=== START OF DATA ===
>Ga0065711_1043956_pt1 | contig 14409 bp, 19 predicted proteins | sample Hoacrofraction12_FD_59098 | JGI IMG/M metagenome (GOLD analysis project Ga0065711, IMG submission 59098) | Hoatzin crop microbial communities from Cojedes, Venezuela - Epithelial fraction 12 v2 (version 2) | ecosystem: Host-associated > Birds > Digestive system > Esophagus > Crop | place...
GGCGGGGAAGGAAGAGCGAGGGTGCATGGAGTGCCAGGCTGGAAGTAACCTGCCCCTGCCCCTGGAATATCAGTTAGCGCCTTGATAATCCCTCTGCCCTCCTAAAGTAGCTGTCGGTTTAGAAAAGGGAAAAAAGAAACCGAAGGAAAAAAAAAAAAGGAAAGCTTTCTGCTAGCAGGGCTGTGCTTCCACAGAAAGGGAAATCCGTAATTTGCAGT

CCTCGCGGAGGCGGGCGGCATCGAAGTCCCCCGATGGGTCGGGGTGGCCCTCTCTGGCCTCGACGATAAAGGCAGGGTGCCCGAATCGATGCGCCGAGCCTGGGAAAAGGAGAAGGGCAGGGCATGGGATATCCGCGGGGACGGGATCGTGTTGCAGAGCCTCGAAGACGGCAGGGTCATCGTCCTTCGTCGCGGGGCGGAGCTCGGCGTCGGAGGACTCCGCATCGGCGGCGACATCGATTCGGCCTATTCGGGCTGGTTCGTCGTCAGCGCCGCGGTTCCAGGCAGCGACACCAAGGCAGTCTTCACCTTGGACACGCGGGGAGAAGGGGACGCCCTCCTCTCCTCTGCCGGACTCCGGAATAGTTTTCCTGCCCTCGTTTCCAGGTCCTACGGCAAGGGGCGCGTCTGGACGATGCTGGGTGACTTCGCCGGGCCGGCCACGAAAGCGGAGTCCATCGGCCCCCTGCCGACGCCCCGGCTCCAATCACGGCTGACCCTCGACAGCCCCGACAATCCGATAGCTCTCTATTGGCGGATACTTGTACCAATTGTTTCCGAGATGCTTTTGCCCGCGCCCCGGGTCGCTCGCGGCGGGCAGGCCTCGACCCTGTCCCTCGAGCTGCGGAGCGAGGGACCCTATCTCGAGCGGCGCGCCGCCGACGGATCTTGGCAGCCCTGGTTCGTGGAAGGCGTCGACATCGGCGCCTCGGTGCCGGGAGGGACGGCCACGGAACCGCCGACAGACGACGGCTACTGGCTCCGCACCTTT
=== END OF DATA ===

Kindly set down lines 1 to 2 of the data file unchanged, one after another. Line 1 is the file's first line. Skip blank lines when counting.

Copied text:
>Ga0065711_1043956_pt1 | contig 14409 bp, 19 predicted proteins | sample Hoacrofraction12_FD_59098 | JGI IMG/M metagenome (GOLD analysis project Ga0065711, IMG submission 59098) | Hoatzin crop microbial communities from Cojedes, Venezuela - Epithelial fraction 12 v2 (version 2) | ecosystem: Host-associated > Birds > Digestive system > Esophagus > Crop | place...
GGCGGGGAAGGAAGAGCGAGGGTGCATGGAGTGCCAGGCTGGAAGTAACCTGCCCCTGCCCCTGGAATATCAGTTAGCGCCTTGATAATCCCTCTGCCCTCCTAAAGTAGCTGTCGGTTTAGAAAAGGGAAAAAAGAAACCGAAGGAAAAAAAAAAAAGGAAAGCTTTCTGCTAGCAGGGCTGTGCTTCCACAGAAAGGGAAATCCGTAATTTGCAGT